Between 1979 and 1983, a large mural depicting the battle was painted on the side of St George's Town Hall. This building was originally the vestry hall for the area and later the town hall of Stepney Borough Council. It stands in Cable Street, about 150 yards (140 m) west of Shadwell overground station. A red plaque in Dock Street commemorates the incident.[14]

Numerous events were planned in East London for the battle's 75th anniversary in October 2011, including music[15] and a march,[16] and the mural was once again restored. In 2016, to mark the battle's 80th anniversary, a march took place from Altab Ali Park to Cable Street.[17] The march was attended by some of those who were originally involved.[18]

In popular culture

Commemorative plaque in Dock Street
Commemorative plaque in Dock Street

See also

References

  1. ^ "Cable Street: 'Solidarity stopped Mosley's fascists'". BBC News. Retrieved 13 October 2015.
  2. ^ Barling, Kurt (4 October 2011). "Why remember Battle of Cable Street?". Retrieved 16 May 2018 – via www.bbc.co.uk.
  3. ^ O'Shea, Joe. "Battle of Cable Street: when the Irish helped beat back the fascists". The Irish Times. Retrieved 4 February 2021.
  4. ^ a b c Philpot, Robert. "The true history behind London's much-lauded anti-fascist Battle of Cable Street". www.timesofisrael.com. Retrieved 4 February 2021.
  5. ^ "The Battle of Cable Street". www.bbc.co.uk. Retrieved 4 February 2021.
  6. ^ hate, HOPE not. "The Battle of Cable Street". www.cablestreet.uk. Retrieved 16 May 2018.
  7. ^ a b Brooke, Mike (30 December 2014). "Historian Bill Fishman, witness to 1936 Battle of Cable Street, dies at 93". News. London. Hackney Gazette. Archived from the original on 17 September 2016. Retrieved 28 April 2016.
  8. ^ Jones, Nigel, Mosley, Haus, 2004, p. 114
  9. ^ Kushner, Anthony and Valman, Nadia (2000) Remembering Cable Street: fascism and anti-fascism in British society. Vallentine Mitchell, p. 182. ISBN 0-85303-361-7
  10. ^ Penny, Daniel (22 August 2017). "An Intimate History of Antifa". The New Yorker. Retrieved 26 August 2017.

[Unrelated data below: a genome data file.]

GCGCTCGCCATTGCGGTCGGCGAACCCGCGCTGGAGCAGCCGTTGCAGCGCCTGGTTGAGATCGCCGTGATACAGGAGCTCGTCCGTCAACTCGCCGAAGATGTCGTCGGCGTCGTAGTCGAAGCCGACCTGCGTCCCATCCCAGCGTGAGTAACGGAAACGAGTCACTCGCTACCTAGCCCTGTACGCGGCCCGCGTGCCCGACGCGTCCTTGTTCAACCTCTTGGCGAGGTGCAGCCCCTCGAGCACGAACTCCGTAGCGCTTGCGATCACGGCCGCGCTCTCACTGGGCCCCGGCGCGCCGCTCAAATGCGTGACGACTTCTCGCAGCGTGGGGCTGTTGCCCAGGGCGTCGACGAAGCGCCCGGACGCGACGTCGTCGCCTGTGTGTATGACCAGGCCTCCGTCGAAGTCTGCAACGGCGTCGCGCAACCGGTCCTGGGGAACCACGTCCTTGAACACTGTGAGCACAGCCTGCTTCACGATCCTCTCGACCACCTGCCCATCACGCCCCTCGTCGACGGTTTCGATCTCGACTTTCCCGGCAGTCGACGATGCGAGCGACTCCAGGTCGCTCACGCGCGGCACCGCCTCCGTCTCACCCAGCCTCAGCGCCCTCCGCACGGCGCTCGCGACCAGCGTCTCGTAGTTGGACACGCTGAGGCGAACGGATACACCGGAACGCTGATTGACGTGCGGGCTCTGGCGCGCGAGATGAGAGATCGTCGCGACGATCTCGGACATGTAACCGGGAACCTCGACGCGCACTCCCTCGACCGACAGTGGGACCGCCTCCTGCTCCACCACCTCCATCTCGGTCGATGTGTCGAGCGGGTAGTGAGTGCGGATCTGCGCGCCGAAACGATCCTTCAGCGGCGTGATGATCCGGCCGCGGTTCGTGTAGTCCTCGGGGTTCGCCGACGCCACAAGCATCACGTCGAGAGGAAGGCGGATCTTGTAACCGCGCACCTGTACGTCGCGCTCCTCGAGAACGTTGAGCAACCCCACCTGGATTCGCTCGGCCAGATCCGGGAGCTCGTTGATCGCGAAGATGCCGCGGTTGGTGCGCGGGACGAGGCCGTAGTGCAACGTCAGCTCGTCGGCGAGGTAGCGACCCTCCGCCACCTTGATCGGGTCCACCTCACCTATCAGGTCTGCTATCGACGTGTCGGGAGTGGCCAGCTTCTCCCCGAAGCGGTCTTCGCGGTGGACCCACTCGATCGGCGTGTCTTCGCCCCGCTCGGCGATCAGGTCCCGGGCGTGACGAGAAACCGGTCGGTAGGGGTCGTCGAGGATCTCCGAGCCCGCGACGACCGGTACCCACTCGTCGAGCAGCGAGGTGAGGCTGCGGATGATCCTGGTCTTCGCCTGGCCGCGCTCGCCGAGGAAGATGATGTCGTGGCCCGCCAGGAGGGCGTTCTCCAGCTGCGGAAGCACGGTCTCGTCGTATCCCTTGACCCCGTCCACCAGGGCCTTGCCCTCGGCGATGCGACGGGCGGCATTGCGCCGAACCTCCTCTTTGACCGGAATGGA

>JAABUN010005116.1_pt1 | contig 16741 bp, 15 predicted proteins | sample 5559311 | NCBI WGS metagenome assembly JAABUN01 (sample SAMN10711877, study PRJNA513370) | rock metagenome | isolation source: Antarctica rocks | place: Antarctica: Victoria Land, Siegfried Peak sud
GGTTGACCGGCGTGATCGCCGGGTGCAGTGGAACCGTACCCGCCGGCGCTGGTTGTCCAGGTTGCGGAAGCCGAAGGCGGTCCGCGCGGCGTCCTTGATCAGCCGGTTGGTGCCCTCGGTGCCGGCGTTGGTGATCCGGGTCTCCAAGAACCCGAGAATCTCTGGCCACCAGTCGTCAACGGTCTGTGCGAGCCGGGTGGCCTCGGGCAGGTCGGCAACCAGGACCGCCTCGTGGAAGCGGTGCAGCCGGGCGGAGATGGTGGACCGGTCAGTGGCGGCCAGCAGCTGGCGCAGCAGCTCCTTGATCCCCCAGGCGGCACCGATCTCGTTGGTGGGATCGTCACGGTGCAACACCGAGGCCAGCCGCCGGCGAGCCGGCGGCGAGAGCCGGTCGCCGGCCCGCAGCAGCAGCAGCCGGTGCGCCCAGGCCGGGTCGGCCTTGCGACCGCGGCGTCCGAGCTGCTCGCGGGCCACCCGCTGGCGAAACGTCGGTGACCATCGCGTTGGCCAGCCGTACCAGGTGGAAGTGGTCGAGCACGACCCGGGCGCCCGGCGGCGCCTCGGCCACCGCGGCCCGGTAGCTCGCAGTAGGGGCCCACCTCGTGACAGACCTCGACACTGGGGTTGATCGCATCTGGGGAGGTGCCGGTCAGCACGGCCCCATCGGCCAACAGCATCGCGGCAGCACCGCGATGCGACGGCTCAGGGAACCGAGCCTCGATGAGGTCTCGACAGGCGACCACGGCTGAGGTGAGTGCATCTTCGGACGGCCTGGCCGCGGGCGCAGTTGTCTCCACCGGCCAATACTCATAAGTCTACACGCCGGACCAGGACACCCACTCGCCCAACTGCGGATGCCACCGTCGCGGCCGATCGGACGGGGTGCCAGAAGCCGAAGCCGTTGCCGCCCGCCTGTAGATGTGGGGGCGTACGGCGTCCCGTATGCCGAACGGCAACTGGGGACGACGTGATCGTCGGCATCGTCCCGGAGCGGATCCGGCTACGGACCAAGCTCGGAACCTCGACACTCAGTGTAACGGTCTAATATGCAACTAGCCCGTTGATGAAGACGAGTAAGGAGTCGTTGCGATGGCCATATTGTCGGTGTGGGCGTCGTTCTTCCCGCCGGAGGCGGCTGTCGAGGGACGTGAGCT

11. ^ Levine, Joshua, 1970-. Dunkirk : the history behind the major motion picture. London. p. 46. ISBN 0-00-825893-7. OCLC 964378409.CS1 maint: multiple names: authors list (link)
  12. ^ Meddick, Simon; Payne, Simon; Katz, Phil (2020). Red Lives: Communists and the Struggle for Socialism. UK: Manifesto Press Cooperative Limited. p. 119. ISBN 978-1-907464-45-4.
  13. ^ Davis, Mary (16 November 2018). "Remembering Max Levitas – Jewish Communist and last survivor of the Battle of Cable Street". The Morning Star. Retrieved 17 April 2021.
  14. ^ "Battle of Cable Street - Dock Street". London Remembers. Retrieved 16 May 2018.
  15. ^ Phil Katz. "Communist Party – Communist Party". Retrieved 13 October 2015.
  16. ^ Cable Street 75. "Cable Street 75". Retrieved 13 October 2015.
  17. ^ Brooke, Mike. "'They Shall Not Pass' message from the past for Battle of Cable Street 80th anniversary". East London Advertiser. Retrieved 3 April 2017.
  18. ^ Rod McPhee (1 October 2016). "'We still haven't learned the lesson of the Battle of Cable Street 80 years on'". Daily Mirror. Retrieved 8 September 2017.
  19. ^ "Chicken Soup with Barley, Royal Court, London". The Independent. 9 June 2011. Retrieved 5 May 2017.

External links

This page was last edited on 17 April 2021, at 06:32